A minor role for environmental adaptation in local–scale maize landrace distribution : results from a common garden experiment in Oaxaca, Mexico

Periodo de realización: 1900/01/01 al 2014/01/01

Tipo: Artículo científico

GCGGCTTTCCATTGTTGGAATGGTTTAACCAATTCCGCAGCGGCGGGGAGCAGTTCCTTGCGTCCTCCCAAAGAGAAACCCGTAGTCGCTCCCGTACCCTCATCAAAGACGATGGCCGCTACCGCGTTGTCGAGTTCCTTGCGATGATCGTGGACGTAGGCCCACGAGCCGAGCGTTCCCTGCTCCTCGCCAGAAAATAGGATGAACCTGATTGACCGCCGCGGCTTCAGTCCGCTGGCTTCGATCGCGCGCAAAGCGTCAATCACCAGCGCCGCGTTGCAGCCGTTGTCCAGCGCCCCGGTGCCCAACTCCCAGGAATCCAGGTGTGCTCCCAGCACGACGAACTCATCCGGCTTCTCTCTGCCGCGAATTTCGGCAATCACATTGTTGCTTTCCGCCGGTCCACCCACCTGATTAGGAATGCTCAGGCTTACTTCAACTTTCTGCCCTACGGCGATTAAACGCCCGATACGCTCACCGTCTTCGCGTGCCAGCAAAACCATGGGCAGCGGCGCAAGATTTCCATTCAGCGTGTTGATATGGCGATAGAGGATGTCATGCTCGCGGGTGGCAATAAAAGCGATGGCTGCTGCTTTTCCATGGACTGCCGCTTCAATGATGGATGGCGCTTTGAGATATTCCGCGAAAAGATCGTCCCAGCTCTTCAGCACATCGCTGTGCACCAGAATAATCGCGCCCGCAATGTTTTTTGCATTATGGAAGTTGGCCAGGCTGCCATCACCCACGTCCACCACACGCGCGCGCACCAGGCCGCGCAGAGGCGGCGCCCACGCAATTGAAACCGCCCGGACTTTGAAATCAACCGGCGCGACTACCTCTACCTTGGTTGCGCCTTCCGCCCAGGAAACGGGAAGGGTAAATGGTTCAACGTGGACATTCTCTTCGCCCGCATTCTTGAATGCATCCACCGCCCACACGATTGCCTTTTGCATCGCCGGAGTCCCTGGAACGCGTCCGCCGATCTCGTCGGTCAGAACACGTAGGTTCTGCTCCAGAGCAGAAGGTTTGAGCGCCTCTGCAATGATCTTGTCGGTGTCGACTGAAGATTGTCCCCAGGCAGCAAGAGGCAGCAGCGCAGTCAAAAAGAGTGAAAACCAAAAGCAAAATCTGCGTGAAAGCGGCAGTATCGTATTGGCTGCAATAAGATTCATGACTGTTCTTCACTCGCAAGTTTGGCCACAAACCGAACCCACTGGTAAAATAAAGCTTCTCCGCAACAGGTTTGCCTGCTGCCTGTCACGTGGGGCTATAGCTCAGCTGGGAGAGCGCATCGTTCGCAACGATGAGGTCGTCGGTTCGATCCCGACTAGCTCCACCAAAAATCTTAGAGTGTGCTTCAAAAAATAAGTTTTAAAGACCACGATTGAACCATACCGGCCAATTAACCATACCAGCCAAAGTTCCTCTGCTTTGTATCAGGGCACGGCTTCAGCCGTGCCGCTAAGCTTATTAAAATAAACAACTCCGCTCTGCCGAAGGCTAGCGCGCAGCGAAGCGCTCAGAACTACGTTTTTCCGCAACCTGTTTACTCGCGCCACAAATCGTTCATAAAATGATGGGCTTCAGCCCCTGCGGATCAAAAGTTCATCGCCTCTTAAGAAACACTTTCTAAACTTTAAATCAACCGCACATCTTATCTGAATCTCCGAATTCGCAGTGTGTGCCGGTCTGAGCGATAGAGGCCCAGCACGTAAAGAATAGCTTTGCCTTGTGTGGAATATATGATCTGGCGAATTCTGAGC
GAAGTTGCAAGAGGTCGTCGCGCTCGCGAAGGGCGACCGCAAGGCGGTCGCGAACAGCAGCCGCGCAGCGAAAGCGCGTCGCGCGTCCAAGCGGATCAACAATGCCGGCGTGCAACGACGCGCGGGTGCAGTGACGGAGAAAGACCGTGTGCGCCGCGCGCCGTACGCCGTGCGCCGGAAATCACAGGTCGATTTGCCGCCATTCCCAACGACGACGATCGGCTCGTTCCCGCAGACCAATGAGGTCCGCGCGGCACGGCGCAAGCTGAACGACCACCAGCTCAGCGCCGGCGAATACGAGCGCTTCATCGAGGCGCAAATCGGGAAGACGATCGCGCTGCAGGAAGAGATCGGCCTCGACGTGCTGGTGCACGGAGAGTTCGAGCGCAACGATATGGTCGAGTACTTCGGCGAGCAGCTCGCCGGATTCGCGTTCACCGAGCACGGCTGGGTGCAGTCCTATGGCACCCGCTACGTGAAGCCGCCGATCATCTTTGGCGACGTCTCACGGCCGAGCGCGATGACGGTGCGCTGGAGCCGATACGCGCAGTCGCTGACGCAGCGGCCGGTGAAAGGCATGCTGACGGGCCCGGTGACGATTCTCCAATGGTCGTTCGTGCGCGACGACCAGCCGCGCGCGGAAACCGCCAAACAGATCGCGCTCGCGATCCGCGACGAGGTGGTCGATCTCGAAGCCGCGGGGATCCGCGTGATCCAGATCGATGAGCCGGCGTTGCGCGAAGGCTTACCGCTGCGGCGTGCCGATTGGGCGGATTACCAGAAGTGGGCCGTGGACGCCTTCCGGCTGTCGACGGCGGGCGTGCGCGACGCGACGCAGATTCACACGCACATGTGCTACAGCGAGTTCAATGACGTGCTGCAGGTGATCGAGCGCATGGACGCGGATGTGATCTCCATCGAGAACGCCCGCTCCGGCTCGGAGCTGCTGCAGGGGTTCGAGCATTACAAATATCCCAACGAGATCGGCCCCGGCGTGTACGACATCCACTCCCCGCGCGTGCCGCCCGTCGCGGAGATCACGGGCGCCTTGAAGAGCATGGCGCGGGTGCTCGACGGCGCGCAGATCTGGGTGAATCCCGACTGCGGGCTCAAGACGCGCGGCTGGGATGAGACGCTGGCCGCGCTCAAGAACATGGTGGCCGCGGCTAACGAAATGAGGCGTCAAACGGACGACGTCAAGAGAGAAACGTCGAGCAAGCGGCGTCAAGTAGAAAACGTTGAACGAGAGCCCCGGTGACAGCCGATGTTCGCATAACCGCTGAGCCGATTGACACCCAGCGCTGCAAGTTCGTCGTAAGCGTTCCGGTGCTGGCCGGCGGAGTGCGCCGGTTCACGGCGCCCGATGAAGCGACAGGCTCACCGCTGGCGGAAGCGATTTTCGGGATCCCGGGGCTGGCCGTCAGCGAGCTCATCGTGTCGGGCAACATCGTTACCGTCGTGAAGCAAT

Resumen: "Agronomists usually assume that yield is a primary selection trait for farmers practicing traditional agriculture. They hypothesize that the landraces grown in farmers’ fields produce higher yields than other local landraces would, if grown in the same fields.We test this hypothesis in experimental gardens using maize landraces grown by indigenous farmers in a low– to mid–elevation region in Oaxaca, Mexico.We selected four villages, two Chatino and twoMixtec, two in low and two in middle elevations.We planted reciprocal common gardens in each village, in order to test whether or not local maize landraces were higher yielding in their respective villages—a finding that would suggest they are selected because they are better adapted to local conditions than landraces from other villages. We also tested resistance to a fungal disease (ear rot caused by Fusarium) that is cited by farmers in the region as a major problem for maize production. We found that maize samples planted in their villages of origin did not in general have higher yields than samples from other villages. There are significant interactions among common garden site, fertilizer use, and seed source.We found that landraces fromthe Chatino lowlands village performwell in most sites, with andwithout fertilizer. Regarding ear rot, there is some evidence that landraces are less susceptible when grown away from their villages of origin. These results suggest that social factors, such as seed networks and ethno–linguistic membership, may be more important than local environmental adaptation in determining the distribution of landraces in this region."

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